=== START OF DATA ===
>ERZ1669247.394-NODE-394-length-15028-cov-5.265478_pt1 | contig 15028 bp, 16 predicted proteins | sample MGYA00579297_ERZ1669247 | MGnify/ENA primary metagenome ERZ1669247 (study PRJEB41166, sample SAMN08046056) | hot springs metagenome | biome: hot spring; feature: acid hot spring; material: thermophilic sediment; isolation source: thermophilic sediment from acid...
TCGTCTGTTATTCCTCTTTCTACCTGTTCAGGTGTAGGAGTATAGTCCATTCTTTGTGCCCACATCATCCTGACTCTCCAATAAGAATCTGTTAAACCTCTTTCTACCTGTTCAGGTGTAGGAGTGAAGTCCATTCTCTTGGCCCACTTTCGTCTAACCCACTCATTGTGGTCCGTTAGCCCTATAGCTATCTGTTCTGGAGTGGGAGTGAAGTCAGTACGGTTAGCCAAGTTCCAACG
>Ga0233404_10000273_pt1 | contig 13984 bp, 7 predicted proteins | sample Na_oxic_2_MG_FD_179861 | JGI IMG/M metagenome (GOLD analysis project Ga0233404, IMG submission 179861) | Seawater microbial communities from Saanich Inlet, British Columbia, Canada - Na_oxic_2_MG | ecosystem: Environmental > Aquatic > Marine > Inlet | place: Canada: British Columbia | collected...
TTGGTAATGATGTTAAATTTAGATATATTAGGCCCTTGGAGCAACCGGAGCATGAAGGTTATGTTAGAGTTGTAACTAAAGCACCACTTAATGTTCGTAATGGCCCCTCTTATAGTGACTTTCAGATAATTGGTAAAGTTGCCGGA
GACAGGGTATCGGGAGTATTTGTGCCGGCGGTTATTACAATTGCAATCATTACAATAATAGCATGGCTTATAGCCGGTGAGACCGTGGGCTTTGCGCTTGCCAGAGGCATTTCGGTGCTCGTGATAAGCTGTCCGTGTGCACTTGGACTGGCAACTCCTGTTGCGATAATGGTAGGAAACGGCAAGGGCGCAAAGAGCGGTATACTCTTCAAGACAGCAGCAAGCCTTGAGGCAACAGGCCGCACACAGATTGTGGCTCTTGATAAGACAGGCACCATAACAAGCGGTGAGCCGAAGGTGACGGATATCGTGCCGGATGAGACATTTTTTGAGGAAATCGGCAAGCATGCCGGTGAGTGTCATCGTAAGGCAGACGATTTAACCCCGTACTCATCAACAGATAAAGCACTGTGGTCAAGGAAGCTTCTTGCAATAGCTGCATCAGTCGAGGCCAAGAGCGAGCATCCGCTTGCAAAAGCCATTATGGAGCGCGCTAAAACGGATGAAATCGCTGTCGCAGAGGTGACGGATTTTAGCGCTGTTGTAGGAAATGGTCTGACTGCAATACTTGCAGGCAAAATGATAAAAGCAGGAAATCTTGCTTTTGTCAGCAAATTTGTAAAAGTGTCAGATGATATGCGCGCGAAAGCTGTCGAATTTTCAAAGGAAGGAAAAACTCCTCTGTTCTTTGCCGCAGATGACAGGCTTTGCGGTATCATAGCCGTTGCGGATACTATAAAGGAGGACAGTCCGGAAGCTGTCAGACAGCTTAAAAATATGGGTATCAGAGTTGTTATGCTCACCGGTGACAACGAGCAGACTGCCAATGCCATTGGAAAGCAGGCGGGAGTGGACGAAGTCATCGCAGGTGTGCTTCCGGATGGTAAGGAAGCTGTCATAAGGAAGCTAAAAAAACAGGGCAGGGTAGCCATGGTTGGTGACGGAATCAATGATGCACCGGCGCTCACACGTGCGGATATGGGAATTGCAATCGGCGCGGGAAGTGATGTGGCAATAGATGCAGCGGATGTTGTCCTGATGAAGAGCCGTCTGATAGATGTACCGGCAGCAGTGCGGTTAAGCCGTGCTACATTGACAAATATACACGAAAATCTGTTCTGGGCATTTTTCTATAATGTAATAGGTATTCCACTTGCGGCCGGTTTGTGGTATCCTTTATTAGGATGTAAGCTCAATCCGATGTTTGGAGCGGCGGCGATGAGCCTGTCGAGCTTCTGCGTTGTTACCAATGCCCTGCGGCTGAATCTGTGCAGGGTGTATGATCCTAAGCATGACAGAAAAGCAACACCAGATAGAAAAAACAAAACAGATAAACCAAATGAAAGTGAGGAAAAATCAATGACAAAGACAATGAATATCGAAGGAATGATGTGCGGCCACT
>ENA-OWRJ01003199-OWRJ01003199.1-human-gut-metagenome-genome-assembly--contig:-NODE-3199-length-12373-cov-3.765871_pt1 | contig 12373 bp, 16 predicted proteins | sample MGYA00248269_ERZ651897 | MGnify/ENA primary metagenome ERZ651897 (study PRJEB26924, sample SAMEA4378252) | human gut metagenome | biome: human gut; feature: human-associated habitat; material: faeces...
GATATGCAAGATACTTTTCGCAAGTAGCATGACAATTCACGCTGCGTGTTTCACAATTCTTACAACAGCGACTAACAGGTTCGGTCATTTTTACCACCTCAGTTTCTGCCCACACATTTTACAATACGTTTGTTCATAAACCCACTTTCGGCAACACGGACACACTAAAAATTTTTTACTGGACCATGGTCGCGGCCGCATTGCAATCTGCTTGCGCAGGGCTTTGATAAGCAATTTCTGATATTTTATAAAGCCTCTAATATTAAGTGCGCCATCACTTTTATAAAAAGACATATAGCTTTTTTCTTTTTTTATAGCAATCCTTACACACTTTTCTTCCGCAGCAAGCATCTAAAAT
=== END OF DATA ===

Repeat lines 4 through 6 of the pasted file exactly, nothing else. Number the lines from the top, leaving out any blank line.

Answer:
TTGGTAATGATGTTAAATTTAGATATATTAGGCCCTTGGAGCAACCGGAGCATGAAGGTTATGTTAGAGTTGTAACTAAAGCACCACTTAATGTTCGTAATGGCCCCTCTTATAGTGACTTTCAGATAATTGGTAAAGTTGCCGGA
GACAGGGTATCGGGAGTATTTGTGCCGGCGGTTATTACAATTGCAATCATTACAATAATAGCATGGCTTATAGCCGGTGAGACCGTGGGCTTTGCGCTTGCCAGAGGCATTTCGGTGCTCGTGATAAGCTGTCCGTGTGCACTTGGACTGGCAACTCCTGTTGCGATAATGGTAGGAAACGGCAAGGGCGCAAAGAGCGGTATACTCTTCAAGACAGCAGCAAGCCTTGAGGCAACAGGCCGCACACAGATTGTGGCTCTTGATAAGACAGGCACCATAACAAGCGGTGAGCCGAAGGTGACGGATATCGTGCCGGATGAGACATTTTTTGAGGAAATCGGCAAGCATGCCGGTGAGTGTCATCGTAAGGCAGACGATTTAACCCCGTACTCATCAACAGATAAAGCACTGTGGTCAAGGAAGCTTCTTGCAATAGCTGCATCAGTCGAGGCCAAGAGCGAGCATCCGCTTGCAAAAGCCATTATGGAGCGCGCTAAAACGGATGAAATCGCTGTCGCAGAGGTGACGGATTTTAGCGCTGTTGTAGGAAATGGTCTGACTGCAATACTTGCAGGCAAAATGATAAAAGCAGGAAATCTTGCTTTTGTCAGCAAATTTGTAAAAGTGTCAGATGATATGCGCGCGAAAGCTGTCGAATTTTCAAAGGAAGGAAAAACTCCTCTGTTCTTTGCCGCAGATGACAGGCTTTGCGGTATCATAGCCGTTGCGGATACTATAAAGGAGGACAGTCCGGAAGCTGTCAGACAGCTTAAAAATATGGGTATCAGAGTTGTTATGCTCACCGGTGACAACGAGCAGACTGCCAATGCCATTGGAAAGCAGGCGGGAGTGGACGAAGTCATCGCAGGTGTGCTTCCGGATGGTAAGGAAGCTGTCATAAGGAAGCTAAAAAAACAGGGCAGGGTAGCCATGGTTGGTGACGGAATCAATGATGCACCGGCGCTCACACGTGCGGATATGGGAATTGCAATCGGCGCGGGAAGTGATGTGGCAATAGATGCAGCGGATGTTGTCCTGATGAAGAGCCGTCTGATAGATGTACCGGCAGCAGTGCGGTTAAGCCGTGCTACATTGACAAATATACACGAAAATCTGTTCTGGGCATTTTTCTATAATGTAATAGGTATTCCACTTGCGGCCGGTTTGTGGTATCCTTTATTAGGATGTAAGCTCAATCCGATGTTTGGAGCGGCGGCGATGAGCCTGTCGAGCTTCTGCGTTGTTACCAATGCCCTGCGGCTGAATCTGTGCAGGGTGTATGATCCTAAGCATGACAGAAAAGCAACACCAGATAGAAAAAACAAAACAGATAAACCAAATGAAAGTGAGGAAAAATCAATGACAAAGACAATGAATATCGAAGGAATGATGTGCGGCCACT
>ENA-OWRJ01003199-OWRJ01003199.1-human-gut-metagenome-genome-assembly--contig:-NODE-3199-length-12373-cov-3.765871_pt1 | contig 12373 bp, 16 predicted proteins | sample MGYA00248269_ERZ651897 | MGnify/ENA primary metagenome ERZ651897 (study PRJEB26924, sample SAMEA4378252) | human gut metagenome | biome: human gut; feature: human-associated habitat; material: faeces...